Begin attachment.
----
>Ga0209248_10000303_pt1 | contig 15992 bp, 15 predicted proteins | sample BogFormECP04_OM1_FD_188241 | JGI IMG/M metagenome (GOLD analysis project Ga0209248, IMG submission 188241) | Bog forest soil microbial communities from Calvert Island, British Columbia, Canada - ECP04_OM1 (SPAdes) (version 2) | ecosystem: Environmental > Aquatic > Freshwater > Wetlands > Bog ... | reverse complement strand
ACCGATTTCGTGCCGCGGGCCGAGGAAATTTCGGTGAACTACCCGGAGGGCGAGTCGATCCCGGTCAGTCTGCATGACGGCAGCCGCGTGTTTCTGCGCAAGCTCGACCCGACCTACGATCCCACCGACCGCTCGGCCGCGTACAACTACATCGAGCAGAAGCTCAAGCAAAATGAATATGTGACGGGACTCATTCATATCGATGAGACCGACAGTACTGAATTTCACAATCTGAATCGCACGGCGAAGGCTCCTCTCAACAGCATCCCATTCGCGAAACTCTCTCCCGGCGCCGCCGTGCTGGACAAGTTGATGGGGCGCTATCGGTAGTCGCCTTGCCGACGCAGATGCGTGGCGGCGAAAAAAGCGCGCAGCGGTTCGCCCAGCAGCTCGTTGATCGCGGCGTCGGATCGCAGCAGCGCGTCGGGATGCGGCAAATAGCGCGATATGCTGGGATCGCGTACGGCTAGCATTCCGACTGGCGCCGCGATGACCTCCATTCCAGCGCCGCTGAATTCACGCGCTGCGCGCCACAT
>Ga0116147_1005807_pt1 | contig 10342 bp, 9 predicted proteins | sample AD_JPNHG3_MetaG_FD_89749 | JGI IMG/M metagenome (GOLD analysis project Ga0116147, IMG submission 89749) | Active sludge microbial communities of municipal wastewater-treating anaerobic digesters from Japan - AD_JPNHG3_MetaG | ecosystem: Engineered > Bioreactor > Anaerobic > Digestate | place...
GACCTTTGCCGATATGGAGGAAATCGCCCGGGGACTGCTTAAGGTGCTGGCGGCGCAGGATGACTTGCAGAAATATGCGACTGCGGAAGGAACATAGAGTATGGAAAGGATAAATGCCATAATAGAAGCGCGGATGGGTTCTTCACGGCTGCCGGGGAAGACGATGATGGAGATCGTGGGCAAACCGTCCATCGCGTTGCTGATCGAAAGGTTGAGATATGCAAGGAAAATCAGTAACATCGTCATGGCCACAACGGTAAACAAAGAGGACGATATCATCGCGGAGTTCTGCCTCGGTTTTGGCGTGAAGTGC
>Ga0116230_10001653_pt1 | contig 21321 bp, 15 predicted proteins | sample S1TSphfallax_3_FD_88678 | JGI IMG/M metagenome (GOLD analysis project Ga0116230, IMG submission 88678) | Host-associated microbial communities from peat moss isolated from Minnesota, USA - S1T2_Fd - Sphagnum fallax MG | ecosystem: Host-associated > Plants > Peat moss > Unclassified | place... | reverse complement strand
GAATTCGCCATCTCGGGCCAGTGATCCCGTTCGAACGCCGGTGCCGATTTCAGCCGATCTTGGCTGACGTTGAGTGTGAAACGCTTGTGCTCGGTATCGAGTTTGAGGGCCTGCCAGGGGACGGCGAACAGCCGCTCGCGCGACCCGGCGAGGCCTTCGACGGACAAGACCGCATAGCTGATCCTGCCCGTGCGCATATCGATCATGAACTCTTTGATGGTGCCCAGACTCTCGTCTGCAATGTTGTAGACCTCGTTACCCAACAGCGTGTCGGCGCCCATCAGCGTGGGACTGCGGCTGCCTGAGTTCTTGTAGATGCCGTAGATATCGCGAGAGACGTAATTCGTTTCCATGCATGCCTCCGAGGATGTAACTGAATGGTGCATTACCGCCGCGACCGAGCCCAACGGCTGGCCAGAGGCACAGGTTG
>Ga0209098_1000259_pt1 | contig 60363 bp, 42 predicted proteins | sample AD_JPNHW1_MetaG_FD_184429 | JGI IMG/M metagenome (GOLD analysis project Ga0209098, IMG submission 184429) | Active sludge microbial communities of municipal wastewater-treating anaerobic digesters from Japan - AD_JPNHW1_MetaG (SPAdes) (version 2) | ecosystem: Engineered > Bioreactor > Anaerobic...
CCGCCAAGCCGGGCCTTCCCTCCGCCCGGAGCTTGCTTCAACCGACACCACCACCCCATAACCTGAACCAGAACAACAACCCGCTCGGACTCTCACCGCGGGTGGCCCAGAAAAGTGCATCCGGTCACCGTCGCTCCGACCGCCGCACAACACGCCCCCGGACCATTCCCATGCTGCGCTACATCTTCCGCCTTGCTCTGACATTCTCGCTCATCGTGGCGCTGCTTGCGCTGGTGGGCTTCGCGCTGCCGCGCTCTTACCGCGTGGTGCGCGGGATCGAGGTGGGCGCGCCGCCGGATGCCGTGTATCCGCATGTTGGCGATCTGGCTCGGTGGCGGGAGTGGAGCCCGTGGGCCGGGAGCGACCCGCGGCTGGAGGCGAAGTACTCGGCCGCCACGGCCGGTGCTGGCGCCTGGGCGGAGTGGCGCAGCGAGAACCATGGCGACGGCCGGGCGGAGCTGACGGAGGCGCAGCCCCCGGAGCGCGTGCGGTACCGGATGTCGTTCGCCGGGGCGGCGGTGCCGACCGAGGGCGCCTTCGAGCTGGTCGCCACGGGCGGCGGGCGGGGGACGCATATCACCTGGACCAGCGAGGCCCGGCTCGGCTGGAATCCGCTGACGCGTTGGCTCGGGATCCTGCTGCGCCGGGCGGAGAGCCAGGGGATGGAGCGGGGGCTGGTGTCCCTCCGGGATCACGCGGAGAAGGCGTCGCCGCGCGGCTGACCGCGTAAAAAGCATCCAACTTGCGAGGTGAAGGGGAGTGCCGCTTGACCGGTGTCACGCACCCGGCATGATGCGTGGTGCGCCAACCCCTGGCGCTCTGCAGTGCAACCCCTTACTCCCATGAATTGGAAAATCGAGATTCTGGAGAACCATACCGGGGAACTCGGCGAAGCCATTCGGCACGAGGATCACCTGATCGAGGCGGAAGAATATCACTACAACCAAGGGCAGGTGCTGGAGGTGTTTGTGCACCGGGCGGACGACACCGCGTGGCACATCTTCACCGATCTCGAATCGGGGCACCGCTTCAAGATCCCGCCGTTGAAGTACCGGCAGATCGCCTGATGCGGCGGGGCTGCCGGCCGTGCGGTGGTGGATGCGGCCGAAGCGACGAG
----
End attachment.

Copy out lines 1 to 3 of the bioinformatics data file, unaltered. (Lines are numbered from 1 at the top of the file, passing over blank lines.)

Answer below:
>Ga0209248_10000303_pt1 | contig 15992 bp, 15 predicted proteins | sample BogFormECP04_OM1_FD_188241 | JGI IMG/M metagenome (GOLD analysis project Ga0209248, IMG submission 188241) | Bog forest soil microbial communities from Calvert Island, British Columbia, Canada - ECP04_OM1 (SPAdes) (version 2) | ecosystem: Environmental > Aquatic > Freshwater > Wetlands > Bog ... | reverse complement strand
ACCGATTTCGTGCCGCGGGCCGAGGAAATTTCGGTGAACTACCCGGAGGGCGAGTCGATCCCGGTCAGTCTGCATGACGGCAGCCGCGTGTTTCTGCGCAAGCTCGACCCGACCTACGATCCCACCGACCGCTCGGCCGCGTACAACTACATCGAGCAGAAGCTCAAGCAAAATGAATATGTGACGGGACTCATTCATATCGATGAGACCGACAGTACTGAATTTCACAATCTGAATCGCACGGCGAAGGCTCCTCTCAACAGCATCCCATTCGCGAAACTCTCTCCCGGCGCCGCCGTGCTGGACAAGTTGATGGGGCGCTATCGGTAGTCGCCTTGCCGACGCAGATGCGTGGCGGCGAAAAAAGCGCGCAGCGGTTCGCCCAGCAGCTCGTTGATCGCGGCGTCGGATCGCAGCAGCGCGTCGGGATGCGGCAAATAGCGCGATATGCTGGGATCGCGTACGGCTAGCATTCCGACTGGCGCCGCGATGACCTCCATTCCAGCGCCGCTGAATTCACGCGCTGCGCGCCACAT
>Ga0116147_1005807_pt1 | contig 10342 bp, 9 predicted proteins | sample AD_JPNHG3_MetaG_FD_89749 | JGI IMG/M metagenome (GOLD analysis project Ga0116147, IMG submission 89749) | Active sludge microbial communities of municipal wastewater-treating anaerobic digesters from Japan - AD_JPNHG3_MetaG | ecosystem: Engineered > Bioreactor > Anaerobic > Digestate | place...